There are people in Los Angeles, accountants and writers and teachers, who have become so accustomed to feeling the ground shake that they make a sport of trying to determine every earthquake’s point of origin, betting that they can call it within a certain number of miles or dinner is on them. More often than not, they lose, and when their predictions do match those of seismologists, Michael Antolik would likely tell you, it’s probably a matter of good old-fashioned luck. Antolik, a postdoctoral fellow in the Department of Earth and Planetary Sciences, is working to improve the locating of earthquakes. No, he can’t move them from one place to another, but he is making them easier to find.
Pinpointing the epicenter of an earthquake is not as easy as it sounds. Conventional one-dimensional seismic-velocity models often fall short of the mark, particularly in terms of depth, mislocating seismic events by an average of about seven kilometers. In a three-year study funded in part by the American military’s Defense Threat Reduction Agency, Antolik has developed a new simulation model that consistently positions events with greater precision, reducing the mislocation to only six kilometers on average.
One kilometer’s difference might not seem like much, but in this case it could help prevent an international incident. Antolik’s research is primarily devoted to successful monitoring of the Comprehensive Nuclear Test Ban Treaty endorsed by the United Nations in 1996. (Though the treaty has been signed by 165 countries, it has been ratified by only 31, and the United States is not yet among them, despite its decade-long moratorium on testing.)
“When you set off a bomb,” Antolik says, “nuclear or otherwise, you create seismic waves just like an earthquake, so they can be recorded by seismographs. Under the treaty all nuclear tesing is prohibited, so if a signatory to the treaty happened to set off a bomb it would be in violation.” Accurately locating seismic events can help the treaty organization determine whether anyone is cheating on the agreement, under whose terms any country can ask for an on-site inspection within a radius of 18 kilometers from a seismic event of magnitude 4 or greater.
It was hardly the Bay of Pigs, but a rumble off the north coast of Russia a few years ago recalled dormant Cold War tensions. “There was a lot of controversy,” Antolik says, “because they couldn’t figure out precisely where it was. They knew it was very close to a nuclear test site, and it’s a region that doesn’t have very many earthquakes, so the State Department actually almost went so far as to accuse the Russians of setting off a bomb. But eventually they were able to prove it was an earthquake.” They did so by fixing the depth of the event: Bombs are usually detonated within a kilometer or so of the earth’s surface, substantially shallower than an earthquake would be.
When analyzing the conventional models for locating events, what Antolik found, basically, was a problem with parameterization, or the number and kinds of variables entered into the equation. “When I first came here I tested a number of tomographic models, which are models that measure seismic wave speeds,” he says. “Normally you would expect that the better the resolution in other words, the more finely parameterized the model is the better locations you would get out. But I found that the worst models were actually the ones that were more finely parameterized, and the reason for that, I think, is that the data they used were not thorough enough.”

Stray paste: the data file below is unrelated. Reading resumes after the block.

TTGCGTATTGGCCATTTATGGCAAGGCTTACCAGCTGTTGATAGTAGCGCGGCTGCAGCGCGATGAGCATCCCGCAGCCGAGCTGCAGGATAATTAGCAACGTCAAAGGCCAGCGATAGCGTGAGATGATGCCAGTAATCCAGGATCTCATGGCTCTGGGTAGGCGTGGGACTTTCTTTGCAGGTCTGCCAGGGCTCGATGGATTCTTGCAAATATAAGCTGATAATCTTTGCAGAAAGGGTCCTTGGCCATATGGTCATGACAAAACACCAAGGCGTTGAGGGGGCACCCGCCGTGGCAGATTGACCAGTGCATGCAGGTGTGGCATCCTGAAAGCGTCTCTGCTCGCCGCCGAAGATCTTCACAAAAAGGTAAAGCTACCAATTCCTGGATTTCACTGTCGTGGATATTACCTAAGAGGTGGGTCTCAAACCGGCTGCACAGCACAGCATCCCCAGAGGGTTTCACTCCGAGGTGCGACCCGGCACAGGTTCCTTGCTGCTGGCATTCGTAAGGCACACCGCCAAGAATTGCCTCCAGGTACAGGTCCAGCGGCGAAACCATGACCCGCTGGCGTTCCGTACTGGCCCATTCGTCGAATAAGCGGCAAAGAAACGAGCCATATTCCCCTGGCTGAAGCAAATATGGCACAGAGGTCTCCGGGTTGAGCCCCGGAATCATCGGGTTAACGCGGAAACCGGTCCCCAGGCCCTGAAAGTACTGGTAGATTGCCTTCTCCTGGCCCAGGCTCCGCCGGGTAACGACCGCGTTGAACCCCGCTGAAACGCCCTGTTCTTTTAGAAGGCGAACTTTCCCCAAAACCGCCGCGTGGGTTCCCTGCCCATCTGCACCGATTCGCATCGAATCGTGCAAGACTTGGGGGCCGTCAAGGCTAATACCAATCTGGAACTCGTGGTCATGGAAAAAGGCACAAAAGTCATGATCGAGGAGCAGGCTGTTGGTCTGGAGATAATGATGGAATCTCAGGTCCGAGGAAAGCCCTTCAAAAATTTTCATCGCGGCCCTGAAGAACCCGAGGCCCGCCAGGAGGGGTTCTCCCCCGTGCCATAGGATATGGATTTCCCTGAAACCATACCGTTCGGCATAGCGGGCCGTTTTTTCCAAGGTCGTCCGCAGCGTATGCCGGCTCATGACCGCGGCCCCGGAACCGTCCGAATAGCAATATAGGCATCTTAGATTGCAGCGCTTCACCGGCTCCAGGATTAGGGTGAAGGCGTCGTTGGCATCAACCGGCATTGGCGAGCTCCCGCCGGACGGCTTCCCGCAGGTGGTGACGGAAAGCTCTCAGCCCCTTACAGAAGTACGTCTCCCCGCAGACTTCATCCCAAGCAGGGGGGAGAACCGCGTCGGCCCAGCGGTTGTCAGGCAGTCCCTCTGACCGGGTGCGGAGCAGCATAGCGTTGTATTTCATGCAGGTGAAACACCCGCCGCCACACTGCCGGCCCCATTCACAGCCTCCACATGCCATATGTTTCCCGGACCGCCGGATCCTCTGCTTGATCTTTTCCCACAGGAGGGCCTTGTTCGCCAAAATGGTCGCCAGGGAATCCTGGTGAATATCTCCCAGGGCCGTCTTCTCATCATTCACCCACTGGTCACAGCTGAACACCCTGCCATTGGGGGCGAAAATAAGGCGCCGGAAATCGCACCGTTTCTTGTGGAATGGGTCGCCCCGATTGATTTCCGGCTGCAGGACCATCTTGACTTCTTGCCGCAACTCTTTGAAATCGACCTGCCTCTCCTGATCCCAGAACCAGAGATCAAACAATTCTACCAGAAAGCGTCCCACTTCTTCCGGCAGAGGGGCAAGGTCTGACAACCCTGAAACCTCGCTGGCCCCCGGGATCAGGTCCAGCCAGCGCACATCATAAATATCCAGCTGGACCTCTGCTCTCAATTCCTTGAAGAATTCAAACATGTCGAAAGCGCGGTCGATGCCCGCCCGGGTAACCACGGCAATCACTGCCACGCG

Previous models used complicated mathematical functions called spherical harmonics to track earthquake locations; Antolik used, instead, functions called splines, which are smoother and less complex, and, perhaps most crucially, take up less computer space. With less memory being devoted to the functions, Antolik was able to enter important data on a larger number of earthquakes.
Since 1977, Harvard has been cataloging quakes of magnitude 5.5 or larger in what has become a standard of seismology, the centroid moment tensor (CMT) project. Antolik took that data the wave forms recorded in 30 or so seismic stations globally for each of about 10,000 earthquakes and combined it, for the first time, with the wave-travel times of several hundred thousand earthquakes recorded since 1964 by the International Seismological Centre in Berkshire, England. “It’s not the first time this kind of joint tomography has been done,” says Antolik, “but I think it’s the most comprehensive study in joint tomography. It uses the largest set of data, and also has a little bit of different parameterization than other people have used.”
Antolik used not only the travel times – that is, how long it takes an earthquake in New Guinea, say, to reach Dallas, New York, Tokyo, and a dozen other cities around the globe but also the primary, or compression; secondary, or shear; and surface, or dispersion, waveforms of each earthquake. He was able to test his model using information from his database of previously recorded explosions with precisely known locations, comparing locations he had obtained with the model to true ones. Now, when there’s a seismic event, he can plug data in to the new model, which tells him about temperature and density fluctuations that affect the travel time of seismic waves, allowing him to pinpoint with greater precision the location of the rumble.
Now if only he could get a piece of the action on those dinner bets.